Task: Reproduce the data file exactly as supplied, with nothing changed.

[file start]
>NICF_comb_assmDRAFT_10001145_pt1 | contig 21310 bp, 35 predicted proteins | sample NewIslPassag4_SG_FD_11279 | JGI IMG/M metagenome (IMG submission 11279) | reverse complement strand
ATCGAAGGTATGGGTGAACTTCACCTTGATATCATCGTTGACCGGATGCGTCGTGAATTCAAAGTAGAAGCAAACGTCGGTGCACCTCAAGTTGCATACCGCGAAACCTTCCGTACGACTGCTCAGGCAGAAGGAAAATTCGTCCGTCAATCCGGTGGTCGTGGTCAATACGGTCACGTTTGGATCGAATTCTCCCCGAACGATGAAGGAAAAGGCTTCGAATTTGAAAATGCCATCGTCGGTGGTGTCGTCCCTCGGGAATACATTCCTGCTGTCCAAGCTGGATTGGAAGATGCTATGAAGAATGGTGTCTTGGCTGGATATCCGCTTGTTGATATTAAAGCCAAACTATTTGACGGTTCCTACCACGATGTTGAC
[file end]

>NICF_comb_assmDRAFT_10001145_pt1 | contig 21310 bp, 35 predicted proteins | sample NewIslPassag4_SG_FD_11279 | JGI IMG/M metagenome (IMG submission 11279) | reverse complement strand
ATCGAAGGTATGGGTGAACTTCACCTTGATATCATCGTTGACCGGATGCGTCGTGAATTCAAAGTAGAAGCAAACGTCGGTGCACCTCAAGTTGCATACCGCGAAACCTTCCGTACGACTGCTCAGGCAGAAGGAAAATTCGTCCGTCAATCCGGTGGTCGTGGTCAATACGGTCACGTTTGGATCGAATTCTCCCCGAACGATGAAGGAAAAGGCTTCGAATTTGAAAATGCCATCGTCGGTGGTGTCGTCCCTCGGGAATACATTCCTGCTGTCCAAGCTGGATTGGAAGATGCTATGAAGAATGGTGTCTTGGCTGGATATCCGCTTGTTGATATTAAAGCCAAACTATTTGACGGTTCCTACCACGATGTTGAC